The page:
Albeit in a much lower usage role, Kamagate is an unavoidable presence on the offensive end, too. Always available over the top in the halfcourt and very willing to run in the full court, the Frenchman is hugely efficient as a finisher, in large part through the ease with which he dunks. Kamagate combines a blistering 79.7% shooting from the field with a reasonable mid-60s% free throw stroke that pairs with the occasional baseline jumper to suggest some more shooting may be in his future. Kamagate is a cautious roller who nevertheless does so with poise, who has shown some passing affinity on the move, and who is getting more physical and aggressive at the basket over time.
To use the buzzwords of the day, while you cannot give the ball to Kamagate when he is standing still and achieve much other than a pass back out, he will nonetheless offer roll gravity and vertical spacing.
There are, of course, offensive limitations beyond the scarcity of the jump shot. Kamagate demonstrates neither the best hands on the catch nor the strongest finishes inside the lane, and if his frame does take on more muscle over time, it might come at the cost of some of the speed. The handle is high and he struggles under duress, and, in accordance with the modern way, he does not post up.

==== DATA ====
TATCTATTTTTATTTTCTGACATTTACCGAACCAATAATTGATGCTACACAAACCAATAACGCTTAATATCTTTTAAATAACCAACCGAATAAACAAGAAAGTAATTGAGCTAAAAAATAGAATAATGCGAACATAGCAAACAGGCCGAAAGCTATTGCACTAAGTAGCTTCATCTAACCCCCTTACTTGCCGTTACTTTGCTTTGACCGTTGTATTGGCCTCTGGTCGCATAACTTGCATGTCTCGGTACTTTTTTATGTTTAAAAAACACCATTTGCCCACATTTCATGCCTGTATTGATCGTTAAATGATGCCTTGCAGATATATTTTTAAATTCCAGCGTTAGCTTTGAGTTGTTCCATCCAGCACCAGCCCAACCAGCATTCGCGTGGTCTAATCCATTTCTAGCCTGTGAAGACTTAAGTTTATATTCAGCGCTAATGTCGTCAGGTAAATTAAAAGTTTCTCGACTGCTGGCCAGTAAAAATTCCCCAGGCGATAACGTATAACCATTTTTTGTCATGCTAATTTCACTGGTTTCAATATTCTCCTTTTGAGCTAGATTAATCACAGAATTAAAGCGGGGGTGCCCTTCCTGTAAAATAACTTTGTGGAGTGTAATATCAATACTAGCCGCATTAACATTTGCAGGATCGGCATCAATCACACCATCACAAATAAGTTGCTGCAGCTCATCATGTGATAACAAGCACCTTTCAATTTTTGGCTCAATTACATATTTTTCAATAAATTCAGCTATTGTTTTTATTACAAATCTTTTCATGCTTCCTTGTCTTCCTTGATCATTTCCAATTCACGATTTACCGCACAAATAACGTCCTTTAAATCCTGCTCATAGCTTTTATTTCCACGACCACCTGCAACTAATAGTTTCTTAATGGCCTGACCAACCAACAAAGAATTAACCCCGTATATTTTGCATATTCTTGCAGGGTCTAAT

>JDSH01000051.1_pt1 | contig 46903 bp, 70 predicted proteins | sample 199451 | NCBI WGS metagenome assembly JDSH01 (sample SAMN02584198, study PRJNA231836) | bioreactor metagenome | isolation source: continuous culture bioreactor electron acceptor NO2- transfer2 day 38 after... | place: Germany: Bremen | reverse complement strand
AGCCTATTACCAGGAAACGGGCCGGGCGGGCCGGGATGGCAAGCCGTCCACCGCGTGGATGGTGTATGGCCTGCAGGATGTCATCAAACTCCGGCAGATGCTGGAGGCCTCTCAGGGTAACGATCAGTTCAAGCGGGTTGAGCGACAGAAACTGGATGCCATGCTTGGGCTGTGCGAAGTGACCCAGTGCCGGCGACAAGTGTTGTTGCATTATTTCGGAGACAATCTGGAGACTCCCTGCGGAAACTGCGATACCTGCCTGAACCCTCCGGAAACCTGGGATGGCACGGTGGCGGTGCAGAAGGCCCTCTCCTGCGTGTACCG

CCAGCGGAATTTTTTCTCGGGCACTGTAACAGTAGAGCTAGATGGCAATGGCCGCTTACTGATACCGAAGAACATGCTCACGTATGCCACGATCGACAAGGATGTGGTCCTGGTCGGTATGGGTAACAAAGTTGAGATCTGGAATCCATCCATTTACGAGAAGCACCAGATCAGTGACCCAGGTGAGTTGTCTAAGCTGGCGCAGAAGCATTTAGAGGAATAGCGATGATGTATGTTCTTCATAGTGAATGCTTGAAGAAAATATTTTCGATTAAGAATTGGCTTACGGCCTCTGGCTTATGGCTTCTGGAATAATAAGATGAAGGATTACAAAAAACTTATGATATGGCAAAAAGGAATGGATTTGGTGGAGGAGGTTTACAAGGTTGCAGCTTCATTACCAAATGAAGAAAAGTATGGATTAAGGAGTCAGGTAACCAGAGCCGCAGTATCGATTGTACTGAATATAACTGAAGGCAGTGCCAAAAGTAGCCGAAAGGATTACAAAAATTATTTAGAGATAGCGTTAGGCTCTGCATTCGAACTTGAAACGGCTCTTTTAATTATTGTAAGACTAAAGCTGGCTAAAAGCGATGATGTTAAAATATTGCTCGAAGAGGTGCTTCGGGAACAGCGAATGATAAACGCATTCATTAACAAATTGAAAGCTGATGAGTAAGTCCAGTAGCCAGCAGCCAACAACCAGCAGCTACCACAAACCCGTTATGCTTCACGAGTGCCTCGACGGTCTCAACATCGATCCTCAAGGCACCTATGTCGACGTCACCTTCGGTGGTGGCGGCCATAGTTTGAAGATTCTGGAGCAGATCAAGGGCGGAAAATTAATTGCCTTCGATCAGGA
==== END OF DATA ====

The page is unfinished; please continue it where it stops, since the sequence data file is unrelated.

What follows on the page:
There are also defensive limitations; or at least, there is one in particular. At this point in his development, although head coach Will Weaver's defensive game plan empowers (and relies upon) Kamagate to cover much ground outside, he overhelps. He may be fluid and fast on switches and in help situations, but he can overdo it and give up shooters in pop action. With their plethora of frontcourt shooters these days, NBA teams will exploit this.
Minor cavils aside, however, there is a lot to like about Kamagate as an NBA prospect. And the most likeable thing is that this is not merely potential or buzzword bingo. This is something he is actually doing, already, against quality competition.
While the EuroCup is replete with players who either are, were or could be on the fringes of NBA rotations – Kamagate’s own team features fellow second-round pick Juhann Begarin, as well as NBA veterans Axel Toupane, Jeremy Evans and Tyrone Wallace - it is nevertheless some way below being in the rotation of a team contending for the NBA title. Opponents sick of dealing with the constant onslaught that is Jokic will light up at the sight of a relatively untested rookie like Kamagate. The Nuggets need a more urgent solution than this in their short-term title challenge.
What may be true, though, is that Kamagate could be a part of it. Aside from not having the rangy jumper of the modern stretch five - which is more of an ideal than a reality anyway – Kamagate plays in space, has length, speed, the ability to go over the top, smarts, and a strong understanding of himself. He contributes on both ends, to a level and in a manner not easily found outside of the NBA.
There is therefore a good chance that, this time next year, he will be producing some quality play in NBA minutes and people will be wondering where “this guy” came from. So now we know. Detroit, via Portland.